In Allegories of the Anthropocene Elizabeth M. DeLoughrey traces how indigenous and postcolonial peoples in the Caribbean and Pacific Islands grapple with the enormity of colonialism and anthropogenic climate change through art, poetry, and literature. In these works, authors and artists use allegory as a means to understand the multiscalar complexities of the Anthropocene and to critique the violence of capitalism, militarism, and the postcolonial state. DeLoughrey examines the work of a wide range of artists and writers--including poets Kamau Brathwaite and Kathy Jet il-Kijiner, Dominican installation artist Tony Capell n, and authors Keri Hulme and Erna Brodber--whose work addresses Caribbean plantations, irradiated Pacific atolls, global flows of waste, and allegorical representations of the ocean and the island. In examining how island writers and artists address the experience of finding themselves at the forefront of the existential threat posed by climate change, DeLoughrey demonstrates how the Anthropocene and empire are mutually constitutive and establishes the vital importance of allegorical art and literature in understanding our global environmental crisis.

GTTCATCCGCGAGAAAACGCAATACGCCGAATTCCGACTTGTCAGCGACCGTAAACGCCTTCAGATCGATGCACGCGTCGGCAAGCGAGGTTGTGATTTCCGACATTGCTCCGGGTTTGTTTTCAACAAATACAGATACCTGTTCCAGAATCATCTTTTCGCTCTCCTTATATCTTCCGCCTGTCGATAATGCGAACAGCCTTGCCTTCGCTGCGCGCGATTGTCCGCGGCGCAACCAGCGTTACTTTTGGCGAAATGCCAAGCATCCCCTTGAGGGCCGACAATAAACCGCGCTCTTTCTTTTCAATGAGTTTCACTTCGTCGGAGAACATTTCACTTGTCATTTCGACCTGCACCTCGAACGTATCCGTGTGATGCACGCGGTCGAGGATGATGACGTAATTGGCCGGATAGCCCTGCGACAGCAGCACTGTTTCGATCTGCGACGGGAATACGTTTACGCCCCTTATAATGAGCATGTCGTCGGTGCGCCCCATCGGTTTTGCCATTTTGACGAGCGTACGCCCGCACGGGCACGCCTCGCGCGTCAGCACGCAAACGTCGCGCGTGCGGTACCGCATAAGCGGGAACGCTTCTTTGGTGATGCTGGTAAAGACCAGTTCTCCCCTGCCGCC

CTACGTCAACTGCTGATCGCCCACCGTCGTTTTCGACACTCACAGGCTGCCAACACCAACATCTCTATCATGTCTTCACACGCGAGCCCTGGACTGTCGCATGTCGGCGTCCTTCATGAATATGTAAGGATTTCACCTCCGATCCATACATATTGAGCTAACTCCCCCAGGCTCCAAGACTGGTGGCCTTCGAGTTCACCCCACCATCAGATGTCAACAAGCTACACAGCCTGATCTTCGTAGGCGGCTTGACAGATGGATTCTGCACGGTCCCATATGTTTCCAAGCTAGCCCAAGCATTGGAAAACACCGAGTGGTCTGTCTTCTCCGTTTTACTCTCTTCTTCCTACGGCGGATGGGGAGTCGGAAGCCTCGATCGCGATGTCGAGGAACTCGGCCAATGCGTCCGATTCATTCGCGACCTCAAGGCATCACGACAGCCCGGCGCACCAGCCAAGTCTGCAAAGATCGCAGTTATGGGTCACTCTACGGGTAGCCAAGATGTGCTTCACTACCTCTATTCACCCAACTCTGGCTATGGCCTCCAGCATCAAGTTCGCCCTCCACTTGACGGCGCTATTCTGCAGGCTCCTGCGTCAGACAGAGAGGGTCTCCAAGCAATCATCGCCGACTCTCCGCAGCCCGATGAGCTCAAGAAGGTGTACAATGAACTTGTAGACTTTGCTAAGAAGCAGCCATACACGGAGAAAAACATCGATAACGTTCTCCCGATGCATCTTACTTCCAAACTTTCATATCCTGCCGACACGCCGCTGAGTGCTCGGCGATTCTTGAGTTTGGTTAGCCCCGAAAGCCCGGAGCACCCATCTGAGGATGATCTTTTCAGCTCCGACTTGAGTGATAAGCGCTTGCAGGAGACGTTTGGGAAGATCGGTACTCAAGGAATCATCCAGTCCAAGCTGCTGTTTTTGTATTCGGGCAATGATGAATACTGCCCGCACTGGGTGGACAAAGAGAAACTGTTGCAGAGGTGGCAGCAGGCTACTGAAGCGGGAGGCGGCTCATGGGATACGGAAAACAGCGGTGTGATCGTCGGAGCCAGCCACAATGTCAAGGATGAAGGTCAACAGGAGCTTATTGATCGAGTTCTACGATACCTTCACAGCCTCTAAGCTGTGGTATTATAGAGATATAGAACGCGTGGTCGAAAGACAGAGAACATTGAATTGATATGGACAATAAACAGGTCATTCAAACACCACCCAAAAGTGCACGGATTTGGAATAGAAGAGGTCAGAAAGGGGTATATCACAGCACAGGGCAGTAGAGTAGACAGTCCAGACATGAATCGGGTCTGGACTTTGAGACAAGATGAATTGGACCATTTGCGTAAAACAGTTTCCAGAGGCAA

About the Author
Elizabeth M. DeLoughrey is a Professor with appointments in the English Department and the Institute of the Environment and Sustainability at the University of California, Los Angeles. She is the author of numerous books, including Routes and Roots: Navigating Caribbean and Pacific Island Literatures. The author's proceeds from the sale of this book go to The Refugee and Immigrant Center for Education and Legal Services (RAICES).